The actin-binding protein gelsolin is involved in cell motility via the regulation of actin cytoskeleton, and its expression is modified in several human cancers. However, the potential implication of this protein in colorectal carcinogenesis is debated. By using immunohistochemistry, we studied gelsolin expression in 69 cases of colon adenocarcinomas and in 72 lesions representative of the different stages of colonic tumorigenesis. In addition, we performed Northern blot analysis of gelsolin messenger RNA in 12 paired samples of human colon cancer and normal corresponding mucosa. Gelsolin protein and messenger RNA expressions were severely down-regulated in all adenocarcinomas tested. Moreover, gelsolin protein was down-regulated in a large proportion of high-grade adenomas (14/16) before the acquisition of invasive properties but in only a small proportion of low grade adenomas and serrated adenomas (2/30) and in none of the 9 cases of nonneoplastic hyperplastic polyps tested. Our results therefore demonstrate that gelsolin down-regulation is an early and almost constant event in colon carcinogenesis and is associated with the transition from adenoma to carcinoma. [less ▲]

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See detailAdvanced spot quality analysis in two-colour microarray experiments
Yatskou, M.; Novikov, E.; Vetter, G. et al

in BMC Research Notes (2008), 1

Background: Image analysis of microarrays and, in particular, spot quantification and spot quality control, is one of the most important steps in statistical analysis of microarray data. Recent methods of ... [more ▼]

Background: Image analysis of microarrays and, in particular, spot quantification and spot quality control, is one of the most important steps in statistical analysis of microarray data. Recent methods of spot quality control are still in early age of development, often leading to underestimation of true positive microarray features and, consequently, to loss of important biological information. Therefore, improving and standardizing the statistical approaches of spot quality control are essential to facilitate the overall analysis of microarray data and subsequent extraction of biological information. Findings: We evaluated the performance of two image analysis packages MAIA and GenePix (GP) using two complementary experimental approaches with a focus on the statistical analysis of spot quality factors. First, we developed control microarrays with a priori known fluorescence ratios to verify the accuracy and precision of the ratio estimation of signal intensities. Next, we developed advanced semi-automatic protocols of spot quality evaluation in MAIA and GP and compared their performance with available facilities of spot quantitative filtering in GP. We evaluated these algorithms for standardised spot quality analysis in a whole-genome microarray experiment assessing well-characterised transcriptional modifications induced by the transcription regulator SNAI1. Using a set of RT-PCR or qRT-PCR validated microarray data, we found that the semi-automatic protocol of spot quality control we developed with MAIA allowed recovering approximately 13% more spots and 38% more differentially expressed genes (at FDR = 5%) than GP with default spot filtering conditions. Conclusion: Careful control of spot quality characteristics with advanced spot quality evaluation can significantly increase the amount of confident and accurate data resulting in more meaningful biological conclusions. © 2008 Friederich et al; licensee BioMed Central Ltd. [less ▲]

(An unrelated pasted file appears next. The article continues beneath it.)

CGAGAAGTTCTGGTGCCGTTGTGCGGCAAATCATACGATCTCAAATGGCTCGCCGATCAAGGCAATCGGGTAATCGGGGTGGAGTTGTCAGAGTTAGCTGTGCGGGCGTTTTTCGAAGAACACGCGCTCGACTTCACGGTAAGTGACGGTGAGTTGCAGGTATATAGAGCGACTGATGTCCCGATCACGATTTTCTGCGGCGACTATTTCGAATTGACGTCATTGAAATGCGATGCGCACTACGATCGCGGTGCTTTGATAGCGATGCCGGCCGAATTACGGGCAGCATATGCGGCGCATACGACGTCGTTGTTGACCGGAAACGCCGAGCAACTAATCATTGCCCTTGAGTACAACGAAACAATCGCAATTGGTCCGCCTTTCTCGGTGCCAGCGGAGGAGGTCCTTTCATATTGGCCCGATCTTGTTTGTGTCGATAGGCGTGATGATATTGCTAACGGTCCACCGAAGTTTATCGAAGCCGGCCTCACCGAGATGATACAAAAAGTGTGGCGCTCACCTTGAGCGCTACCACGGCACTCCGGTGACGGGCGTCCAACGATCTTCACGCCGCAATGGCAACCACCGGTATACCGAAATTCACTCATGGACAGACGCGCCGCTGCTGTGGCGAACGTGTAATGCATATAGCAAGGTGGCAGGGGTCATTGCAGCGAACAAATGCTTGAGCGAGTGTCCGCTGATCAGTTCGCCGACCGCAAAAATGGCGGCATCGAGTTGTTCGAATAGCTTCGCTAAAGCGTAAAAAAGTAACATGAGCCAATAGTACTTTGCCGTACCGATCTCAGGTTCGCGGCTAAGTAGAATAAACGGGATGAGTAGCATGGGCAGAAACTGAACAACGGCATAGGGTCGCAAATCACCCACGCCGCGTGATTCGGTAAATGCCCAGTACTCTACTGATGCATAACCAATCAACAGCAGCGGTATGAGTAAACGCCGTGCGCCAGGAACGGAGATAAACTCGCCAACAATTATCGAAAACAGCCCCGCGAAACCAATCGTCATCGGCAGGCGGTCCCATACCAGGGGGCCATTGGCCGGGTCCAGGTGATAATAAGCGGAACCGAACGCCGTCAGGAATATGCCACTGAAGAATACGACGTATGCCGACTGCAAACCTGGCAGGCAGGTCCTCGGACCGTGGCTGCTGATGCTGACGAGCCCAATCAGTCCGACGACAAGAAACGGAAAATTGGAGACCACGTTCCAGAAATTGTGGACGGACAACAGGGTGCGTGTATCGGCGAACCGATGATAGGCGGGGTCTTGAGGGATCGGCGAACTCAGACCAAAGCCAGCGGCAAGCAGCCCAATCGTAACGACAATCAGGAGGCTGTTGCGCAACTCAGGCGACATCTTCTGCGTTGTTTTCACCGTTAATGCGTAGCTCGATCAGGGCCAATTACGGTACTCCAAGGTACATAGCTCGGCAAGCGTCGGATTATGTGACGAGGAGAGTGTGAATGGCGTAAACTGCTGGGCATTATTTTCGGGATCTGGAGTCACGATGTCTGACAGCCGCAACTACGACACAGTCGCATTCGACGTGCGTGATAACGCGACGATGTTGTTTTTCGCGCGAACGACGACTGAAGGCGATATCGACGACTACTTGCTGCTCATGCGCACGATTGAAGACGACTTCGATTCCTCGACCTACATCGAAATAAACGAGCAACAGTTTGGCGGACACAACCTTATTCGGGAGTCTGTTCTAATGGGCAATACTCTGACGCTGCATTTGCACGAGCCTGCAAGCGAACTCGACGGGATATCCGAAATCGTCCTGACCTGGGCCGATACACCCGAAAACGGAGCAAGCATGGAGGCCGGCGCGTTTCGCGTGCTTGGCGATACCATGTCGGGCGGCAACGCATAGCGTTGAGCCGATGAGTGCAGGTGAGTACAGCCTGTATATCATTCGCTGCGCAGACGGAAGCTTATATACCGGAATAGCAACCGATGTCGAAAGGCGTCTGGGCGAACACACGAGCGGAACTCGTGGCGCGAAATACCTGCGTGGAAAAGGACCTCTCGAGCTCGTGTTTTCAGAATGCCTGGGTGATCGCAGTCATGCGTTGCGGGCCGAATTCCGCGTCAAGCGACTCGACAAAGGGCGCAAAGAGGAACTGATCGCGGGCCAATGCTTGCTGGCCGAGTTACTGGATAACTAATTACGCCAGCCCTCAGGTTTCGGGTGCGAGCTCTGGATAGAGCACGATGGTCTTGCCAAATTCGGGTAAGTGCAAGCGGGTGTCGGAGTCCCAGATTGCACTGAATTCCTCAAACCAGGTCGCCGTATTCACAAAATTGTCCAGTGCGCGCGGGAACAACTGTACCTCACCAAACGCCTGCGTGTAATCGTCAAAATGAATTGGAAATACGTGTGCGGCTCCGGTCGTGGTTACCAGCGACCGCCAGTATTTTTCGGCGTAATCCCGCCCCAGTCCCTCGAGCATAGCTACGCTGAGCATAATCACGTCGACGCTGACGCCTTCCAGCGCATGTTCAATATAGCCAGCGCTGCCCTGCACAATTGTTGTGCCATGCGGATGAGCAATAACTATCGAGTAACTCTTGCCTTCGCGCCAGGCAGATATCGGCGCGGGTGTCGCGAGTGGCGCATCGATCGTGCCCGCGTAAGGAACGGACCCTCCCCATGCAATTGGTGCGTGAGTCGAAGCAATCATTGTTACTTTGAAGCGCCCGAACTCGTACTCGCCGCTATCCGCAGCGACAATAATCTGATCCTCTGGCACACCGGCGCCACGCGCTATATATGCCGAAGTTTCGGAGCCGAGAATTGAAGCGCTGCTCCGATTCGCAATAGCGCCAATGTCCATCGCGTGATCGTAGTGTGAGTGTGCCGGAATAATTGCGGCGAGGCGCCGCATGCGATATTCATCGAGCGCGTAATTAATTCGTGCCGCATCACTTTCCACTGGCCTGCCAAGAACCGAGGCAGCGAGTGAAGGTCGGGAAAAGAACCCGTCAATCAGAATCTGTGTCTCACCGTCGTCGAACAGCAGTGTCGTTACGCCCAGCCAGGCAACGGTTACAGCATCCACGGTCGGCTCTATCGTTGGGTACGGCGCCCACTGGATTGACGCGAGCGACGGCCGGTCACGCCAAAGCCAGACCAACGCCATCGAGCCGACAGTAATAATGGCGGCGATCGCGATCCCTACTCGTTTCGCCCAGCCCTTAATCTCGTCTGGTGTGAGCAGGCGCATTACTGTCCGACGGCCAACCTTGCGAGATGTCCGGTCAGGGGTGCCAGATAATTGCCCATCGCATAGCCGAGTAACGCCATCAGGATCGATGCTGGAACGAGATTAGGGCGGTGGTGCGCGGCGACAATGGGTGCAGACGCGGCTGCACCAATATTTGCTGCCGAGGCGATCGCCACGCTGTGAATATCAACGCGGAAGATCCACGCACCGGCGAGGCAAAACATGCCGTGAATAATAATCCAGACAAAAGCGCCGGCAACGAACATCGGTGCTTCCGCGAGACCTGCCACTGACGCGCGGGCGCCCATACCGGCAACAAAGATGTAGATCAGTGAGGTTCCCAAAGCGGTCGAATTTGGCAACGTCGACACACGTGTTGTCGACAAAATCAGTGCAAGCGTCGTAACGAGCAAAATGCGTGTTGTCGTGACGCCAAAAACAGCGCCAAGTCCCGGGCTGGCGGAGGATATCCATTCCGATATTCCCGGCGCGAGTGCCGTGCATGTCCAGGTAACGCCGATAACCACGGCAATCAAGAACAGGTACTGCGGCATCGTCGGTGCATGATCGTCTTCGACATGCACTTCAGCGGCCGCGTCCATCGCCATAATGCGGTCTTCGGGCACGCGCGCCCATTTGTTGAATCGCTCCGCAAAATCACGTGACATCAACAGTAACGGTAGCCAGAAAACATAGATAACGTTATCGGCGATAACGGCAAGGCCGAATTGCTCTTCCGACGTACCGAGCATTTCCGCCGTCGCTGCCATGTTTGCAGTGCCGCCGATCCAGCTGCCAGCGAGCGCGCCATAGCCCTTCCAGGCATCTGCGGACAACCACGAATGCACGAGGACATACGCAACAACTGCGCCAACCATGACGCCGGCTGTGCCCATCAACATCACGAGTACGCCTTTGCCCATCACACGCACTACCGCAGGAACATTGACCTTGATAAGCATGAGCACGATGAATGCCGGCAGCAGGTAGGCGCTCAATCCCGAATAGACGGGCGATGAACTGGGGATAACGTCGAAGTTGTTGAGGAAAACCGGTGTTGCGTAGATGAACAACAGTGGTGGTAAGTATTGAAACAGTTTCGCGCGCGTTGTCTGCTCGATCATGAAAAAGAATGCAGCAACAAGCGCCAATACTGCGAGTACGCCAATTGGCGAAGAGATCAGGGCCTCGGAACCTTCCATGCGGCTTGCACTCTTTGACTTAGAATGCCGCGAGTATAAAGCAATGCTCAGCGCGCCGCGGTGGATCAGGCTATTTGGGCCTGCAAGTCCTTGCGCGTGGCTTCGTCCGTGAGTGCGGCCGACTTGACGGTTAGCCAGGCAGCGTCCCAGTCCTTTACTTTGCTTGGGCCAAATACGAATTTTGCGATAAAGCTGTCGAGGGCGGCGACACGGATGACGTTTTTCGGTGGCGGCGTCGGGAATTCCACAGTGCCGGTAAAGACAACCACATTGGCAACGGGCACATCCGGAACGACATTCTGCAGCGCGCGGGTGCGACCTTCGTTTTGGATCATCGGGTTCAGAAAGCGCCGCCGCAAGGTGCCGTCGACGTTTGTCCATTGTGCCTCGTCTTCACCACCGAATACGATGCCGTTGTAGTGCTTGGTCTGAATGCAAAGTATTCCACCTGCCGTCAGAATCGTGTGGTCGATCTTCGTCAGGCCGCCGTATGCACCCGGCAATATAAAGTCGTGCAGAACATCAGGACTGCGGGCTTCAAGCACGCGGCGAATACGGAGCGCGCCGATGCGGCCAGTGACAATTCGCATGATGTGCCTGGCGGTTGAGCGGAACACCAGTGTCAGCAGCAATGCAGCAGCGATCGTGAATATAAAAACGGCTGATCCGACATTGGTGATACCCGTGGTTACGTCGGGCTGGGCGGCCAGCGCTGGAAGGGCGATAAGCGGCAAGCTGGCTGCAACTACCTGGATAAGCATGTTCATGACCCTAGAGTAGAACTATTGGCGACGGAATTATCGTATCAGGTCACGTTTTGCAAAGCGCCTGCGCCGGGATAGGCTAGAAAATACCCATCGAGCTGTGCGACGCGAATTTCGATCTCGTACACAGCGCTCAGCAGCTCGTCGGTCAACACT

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See detailIdentification of a novel BBS gene (BBS12) highlights the major role of a vertebrate-specific branch of chaperonin-related proteins in Bardet-Biedl syndrome.
Stoetzel, Corinne; Muller, Jean; Laurier, Virginie et al

in American Journal of Human Genetics (2007), 80(1), 1-11